I know my question has been answered a million times but I'm wrestling with a document and thought I'd turn to the crowd on this one.
I've had success in the past making customer editable PDFs (i.e. forms) from InDesign. For whatever reason I'm struggling to get Acrobat to recognize the text fields I want to be active in a project I'm currently working on.
In the past I've done more traditional forms that gather basic info like name, address, phone etc. But what I'm trying to create is a "template" gift certificate for a business where they can enter the amount and the service or product offered on their own without having InDesign. The basic goal is to maintain the branding and design we have across platforms (i.e. print/ web) without having my customer hitting me up every day for a custom build.
Take a look below at the samples. First is a mock-up screen grab of the ID layout. I've blanked the specifics but you get the idea.
Next shows the outline of the layout. The two empty text boxes represent the "editable" areas.
When the document is exported as a PDF and the form regonition is run in Acrobat Pro, it's always the same message:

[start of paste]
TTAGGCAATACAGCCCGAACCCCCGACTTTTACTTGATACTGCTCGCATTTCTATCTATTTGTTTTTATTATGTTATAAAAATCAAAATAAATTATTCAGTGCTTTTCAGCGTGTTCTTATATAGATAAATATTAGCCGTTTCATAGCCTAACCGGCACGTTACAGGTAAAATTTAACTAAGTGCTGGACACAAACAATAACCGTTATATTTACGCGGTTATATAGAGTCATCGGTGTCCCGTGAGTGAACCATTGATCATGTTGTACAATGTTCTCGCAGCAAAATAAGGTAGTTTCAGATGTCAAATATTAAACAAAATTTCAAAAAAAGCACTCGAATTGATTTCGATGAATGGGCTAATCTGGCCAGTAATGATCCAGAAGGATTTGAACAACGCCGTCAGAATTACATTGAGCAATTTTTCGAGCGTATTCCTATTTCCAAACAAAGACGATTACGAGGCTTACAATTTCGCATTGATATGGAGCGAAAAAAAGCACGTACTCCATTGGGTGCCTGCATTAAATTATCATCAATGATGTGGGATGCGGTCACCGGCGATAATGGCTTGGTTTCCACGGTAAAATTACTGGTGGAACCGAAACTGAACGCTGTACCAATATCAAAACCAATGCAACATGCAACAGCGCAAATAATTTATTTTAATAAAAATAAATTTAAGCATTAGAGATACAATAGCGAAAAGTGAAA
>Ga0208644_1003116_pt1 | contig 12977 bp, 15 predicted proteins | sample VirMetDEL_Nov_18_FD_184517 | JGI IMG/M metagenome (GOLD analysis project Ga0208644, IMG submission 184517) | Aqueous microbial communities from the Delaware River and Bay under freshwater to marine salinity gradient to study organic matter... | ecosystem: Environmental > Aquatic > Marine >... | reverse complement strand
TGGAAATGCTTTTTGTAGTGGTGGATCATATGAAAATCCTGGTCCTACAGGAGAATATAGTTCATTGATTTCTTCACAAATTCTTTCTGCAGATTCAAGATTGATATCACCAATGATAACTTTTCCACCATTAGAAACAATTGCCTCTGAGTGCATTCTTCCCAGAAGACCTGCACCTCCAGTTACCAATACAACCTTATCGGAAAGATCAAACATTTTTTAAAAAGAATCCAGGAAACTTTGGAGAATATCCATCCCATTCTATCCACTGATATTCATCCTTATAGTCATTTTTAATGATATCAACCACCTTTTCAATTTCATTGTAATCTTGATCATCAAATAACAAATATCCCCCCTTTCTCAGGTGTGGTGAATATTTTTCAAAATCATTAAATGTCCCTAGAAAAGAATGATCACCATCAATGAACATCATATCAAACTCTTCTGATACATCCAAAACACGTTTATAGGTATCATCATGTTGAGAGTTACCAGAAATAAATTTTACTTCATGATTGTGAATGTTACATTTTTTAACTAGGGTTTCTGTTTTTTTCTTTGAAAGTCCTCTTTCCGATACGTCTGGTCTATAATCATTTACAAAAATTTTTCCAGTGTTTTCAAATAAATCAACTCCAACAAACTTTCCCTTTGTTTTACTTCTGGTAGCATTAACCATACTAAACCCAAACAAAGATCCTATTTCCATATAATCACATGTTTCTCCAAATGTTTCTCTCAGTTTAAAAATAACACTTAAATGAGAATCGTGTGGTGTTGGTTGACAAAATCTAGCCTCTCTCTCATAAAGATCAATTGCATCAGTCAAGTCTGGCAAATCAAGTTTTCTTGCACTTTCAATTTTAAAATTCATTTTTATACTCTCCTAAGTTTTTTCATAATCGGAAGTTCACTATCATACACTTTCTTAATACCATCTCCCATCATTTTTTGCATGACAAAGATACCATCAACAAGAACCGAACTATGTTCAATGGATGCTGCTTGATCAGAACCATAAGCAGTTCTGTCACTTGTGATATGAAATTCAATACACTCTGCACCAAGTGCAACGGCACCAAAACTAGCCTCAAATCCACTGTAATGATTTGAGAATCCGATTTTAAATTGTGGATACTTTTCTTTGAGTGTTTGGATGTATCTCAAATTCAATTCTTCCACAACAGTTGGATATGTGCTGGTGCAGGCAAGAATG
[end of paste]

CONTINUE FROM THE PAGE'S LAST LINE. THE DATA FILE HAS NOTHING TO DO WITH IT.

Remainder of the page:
"No new form field annotations were detected."
Is here a way to "tag" boxes in InDesign? Is this something I should be asking the Acrobat folks?
I'm stumped. If anyone could shed some light, I'd appreciate it.
Thanks Mike. This was a big help.
I wasn't aware of the "buttons & forms" palette. Perhaps it's because I've only recently upgraded from CS5. After I set up the text boxes I want as editable and export to a PDF, I can go into Acrobat Pro and set any styling (font, color, size etc.) that I want to maintain.
Not to press my luck, but let me ask a related but more Acrobat focused question. Once my customer has made her changes and wants to distribute the PDF to her clientelle, is there a way she can "strip" the editabilty of the text before she sends out the PDF file? If this is something to take to the Acrobat board, let me know.
The easiest means, assuming the client has Acrobat, is to use password security that does not allow changing the document.
Beyond that, and again with Acrobat, one can export the PDF out as a TIFF, right-click on it and create a PDF from it...but it will be a much larger PDF.
Best I can do.
To "flatten" the form data into the PDF and prevent it from being further edited as a form, you could run an action. The form will cease to be a form, so start with a copy. Here's a link to an action, already made by the good folks over at AcrobatUsers.com: http://acrobatusers.com/actions-exchange/flatten-fields-and-comments
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